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No stone should be left unturned in 'bridge case'

By Zhao Jun | chinadaily.com.cn | Updated: 2023-07-11 11:09

In the ongoing bridge case, no stone should be left unturned before reaching a conclusion.

In 2014, Huang Deyi, a resident of Zhenlin village in Baicheng city of Jilin province, and his friends built a floating bridge on the Taoer River, spending more than 130,000 yuan ($17,970). It is reported that the bridge reduced the journey across the river by 70 kilometers.

In October 2018, however, the local water conservancy bureau fined Huang, saying he had built the bridge illegally, and asked him to dismantle it.

And in December 2019, the local people's court found Huang and 17 others guilty of provocation and troublemaking, and handed down different punishment on probation.

On the one hand, it's natural that a number of netizens have sympathized with Huang and his friends while criticizing the local water conservancy bureau for being too harsh on them, especially because the much-needed bridge, although listed in the local development plan, is still to be built, leaving people with no option but to travel long distances to get from one side of the Taoer River to the other. Some villagers have even lost their lives trying to cross the river.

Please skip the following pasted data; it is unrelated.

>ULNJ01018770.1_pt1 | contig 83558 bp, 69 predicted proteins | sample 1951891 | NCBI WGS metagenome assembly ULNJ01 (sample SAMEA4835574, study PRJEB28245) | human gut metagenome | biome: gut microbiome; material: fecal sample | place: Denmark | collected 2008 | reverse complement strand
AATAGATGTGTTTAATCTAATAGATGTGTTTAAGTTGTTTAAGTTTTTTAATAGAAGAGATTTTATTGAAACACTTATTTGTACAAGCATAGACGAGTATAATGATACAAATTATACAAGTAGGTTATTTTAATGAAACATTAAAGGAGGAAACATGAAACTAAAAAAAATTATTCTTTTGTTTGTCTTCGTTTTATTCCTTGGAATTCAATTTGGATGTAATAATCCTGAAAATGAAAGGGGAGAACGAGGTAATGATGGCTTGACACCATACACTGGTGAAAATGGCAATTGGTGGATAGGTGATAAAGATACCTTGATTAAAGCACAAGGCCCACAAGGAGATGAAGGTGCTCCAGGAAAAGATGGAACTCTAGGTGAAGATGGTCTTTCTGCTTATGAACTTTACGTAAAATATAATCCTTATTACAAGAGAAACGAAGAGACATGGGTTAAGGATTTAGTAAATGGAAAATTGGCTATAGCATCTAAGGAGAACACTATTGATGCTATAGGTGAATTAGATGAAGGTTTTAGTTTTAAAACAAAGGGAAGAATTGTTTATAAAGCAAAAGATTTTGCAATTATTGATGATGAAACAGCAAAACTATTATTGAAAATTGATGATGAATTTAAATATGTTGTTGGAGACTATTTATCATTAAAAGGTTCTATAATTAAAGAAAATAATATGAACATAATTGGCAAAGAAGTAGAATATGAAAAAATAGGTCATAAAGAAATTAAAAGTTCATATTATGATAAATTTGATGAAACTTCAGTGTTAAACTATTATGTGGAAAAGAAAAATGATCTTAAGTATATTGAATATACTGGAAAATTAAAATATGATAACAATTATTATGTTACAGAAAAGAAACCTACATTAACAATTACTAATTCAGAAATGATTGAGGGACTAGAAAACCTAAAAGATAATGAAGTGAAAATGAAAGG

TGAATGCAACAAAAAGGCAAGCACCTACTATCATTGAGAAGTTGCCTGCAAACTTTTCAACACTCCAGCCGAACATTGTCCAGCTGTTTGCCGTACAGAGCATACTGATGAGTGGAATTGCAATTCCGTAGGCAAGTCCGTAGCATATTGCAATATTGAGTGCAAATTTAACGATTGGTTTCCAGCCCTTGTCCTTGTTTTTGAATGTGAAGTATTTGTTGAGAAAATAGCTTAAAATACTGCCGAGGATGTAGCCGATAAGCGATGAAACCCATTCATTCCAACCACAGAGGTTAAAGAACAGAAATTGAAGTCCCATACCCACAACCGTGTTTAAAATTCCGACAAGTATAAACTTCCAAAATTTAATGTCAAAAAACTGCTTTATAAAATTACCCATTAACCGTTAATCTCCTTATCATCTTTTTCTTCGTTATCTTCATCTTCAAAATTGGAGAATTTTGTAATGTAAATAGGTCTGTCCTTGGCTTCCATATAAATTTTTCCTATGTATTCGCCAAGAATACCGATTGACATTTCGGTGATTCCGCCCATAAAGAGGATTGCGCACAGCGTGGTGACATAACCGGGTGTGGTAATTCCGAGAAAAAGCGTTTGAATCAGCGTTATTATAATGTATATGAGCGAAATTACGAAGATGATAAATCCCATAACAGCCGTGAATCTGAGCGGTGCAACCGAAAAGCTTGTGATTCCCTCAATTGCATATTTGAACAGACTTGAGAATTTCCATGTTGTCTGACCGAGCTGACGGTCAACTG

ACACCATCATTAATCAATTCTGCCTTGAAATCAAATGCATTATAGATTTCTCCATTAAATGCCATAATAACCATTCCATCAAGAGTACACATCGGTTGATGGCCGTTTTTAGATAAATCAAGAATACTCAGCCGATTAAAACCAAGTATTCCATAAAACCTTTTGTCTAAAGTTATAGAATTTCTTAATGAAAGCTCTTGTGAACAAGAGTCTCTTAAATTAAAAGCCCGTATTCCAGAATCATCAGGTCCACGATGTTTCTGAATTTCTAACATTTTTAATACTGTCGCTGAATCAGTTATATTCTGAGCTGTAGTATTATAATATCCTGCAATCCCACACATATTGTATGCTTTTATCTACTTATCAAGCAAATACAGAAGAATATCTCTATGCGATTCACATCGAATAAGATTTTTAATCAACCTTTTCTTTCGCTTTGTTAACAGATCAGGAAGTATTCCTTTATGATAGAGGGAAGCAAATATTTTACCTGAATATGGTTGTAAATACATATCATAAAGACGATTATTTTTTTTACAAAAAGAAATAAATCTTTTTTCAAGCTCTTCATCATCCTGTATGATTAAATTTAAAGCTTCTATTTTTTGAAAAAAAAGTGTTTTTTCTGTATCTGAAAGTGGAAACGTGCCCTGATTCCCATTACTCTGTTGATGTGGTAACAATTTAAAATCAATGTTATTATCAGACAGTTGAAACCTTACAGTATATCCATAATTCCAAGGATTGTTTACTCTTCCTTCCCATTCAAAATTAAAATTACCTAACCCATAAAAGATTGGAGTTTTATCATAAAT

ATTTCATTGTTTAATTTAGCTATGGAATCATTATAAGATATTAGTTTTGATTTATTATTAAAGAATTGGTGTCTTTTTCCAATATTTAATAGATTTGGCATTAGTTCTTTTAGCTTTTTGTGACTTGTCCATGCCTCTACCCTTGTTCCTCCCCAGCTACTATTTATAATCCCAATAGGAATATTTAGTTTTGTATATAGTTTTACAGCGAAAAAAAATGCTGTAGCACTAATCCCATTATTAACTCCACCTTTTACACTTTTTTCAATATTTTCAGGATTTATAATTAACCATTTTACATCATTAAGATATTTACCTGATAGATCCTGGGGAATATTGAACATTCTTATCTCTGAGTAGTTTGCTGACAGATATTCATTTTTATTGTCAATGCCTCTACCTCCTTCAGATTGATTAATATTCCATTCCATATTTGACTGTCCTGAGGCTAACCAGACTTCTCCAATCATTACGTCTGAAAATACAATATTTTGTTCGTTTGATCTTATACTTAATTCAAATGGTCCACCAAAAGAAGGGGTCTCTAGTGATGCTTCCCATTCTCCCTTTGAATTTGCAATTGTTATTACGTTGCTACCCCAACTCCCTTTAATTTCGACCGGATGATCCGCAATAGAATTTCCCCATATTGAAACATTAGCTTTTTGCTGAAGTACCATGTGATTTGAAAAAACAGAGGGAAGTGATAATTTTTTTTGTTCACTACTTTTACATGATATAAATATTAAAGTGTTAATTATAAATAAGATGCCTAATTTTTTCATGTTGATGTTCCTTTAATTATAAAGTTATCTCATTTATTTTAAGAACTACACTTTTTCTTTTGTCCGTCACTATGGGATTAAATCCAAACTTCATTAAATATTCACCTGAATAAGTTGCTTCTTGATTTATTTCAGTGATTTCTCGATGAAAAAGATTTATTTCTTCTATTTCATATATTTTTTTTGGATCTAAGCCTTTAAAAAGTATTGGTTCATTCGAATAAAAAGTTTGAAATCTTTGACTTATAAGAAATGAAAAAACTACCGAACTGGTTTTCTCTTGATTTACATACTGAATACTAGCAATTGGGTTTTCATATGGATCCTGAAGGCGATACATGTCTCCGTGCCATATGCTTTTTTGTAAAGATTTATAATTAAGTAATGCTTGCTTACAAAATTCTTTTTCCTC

On the other hand, people should wait for the whole truth comes out before jumping to conclusions. The key issue here is whether Huang and his friends can be charged with provocation and troublemaking for building a floating bridge and charging vehicles a fee to use the bridge and cut their long journey short.

According to news reports, the action of Huang and his friends possibly doesn't fall under the category of forceful coercion or extortion. Considering that they charged a fee only from those wishing to use the bridge, the fee cannot be called coercion or extortion even though Huang and his friends were not authorized by the relevant authorities to collect it. This makes the whole truth vital in the case.

Although the floating bridge may not meet the standards set by the authorities, its construction does not necessarily attract the charge of provocation and troublemaking. And the need to make travel convenient has to be adequately addressed first.

Truth will have the final say in the bridge case.

Zhao Jun is a professor of law at the Beijing Normal University Law School. This is an excerpt of his interview with China Daily's Liu Jianna. The views don't necessarily reflect those of China Daily.

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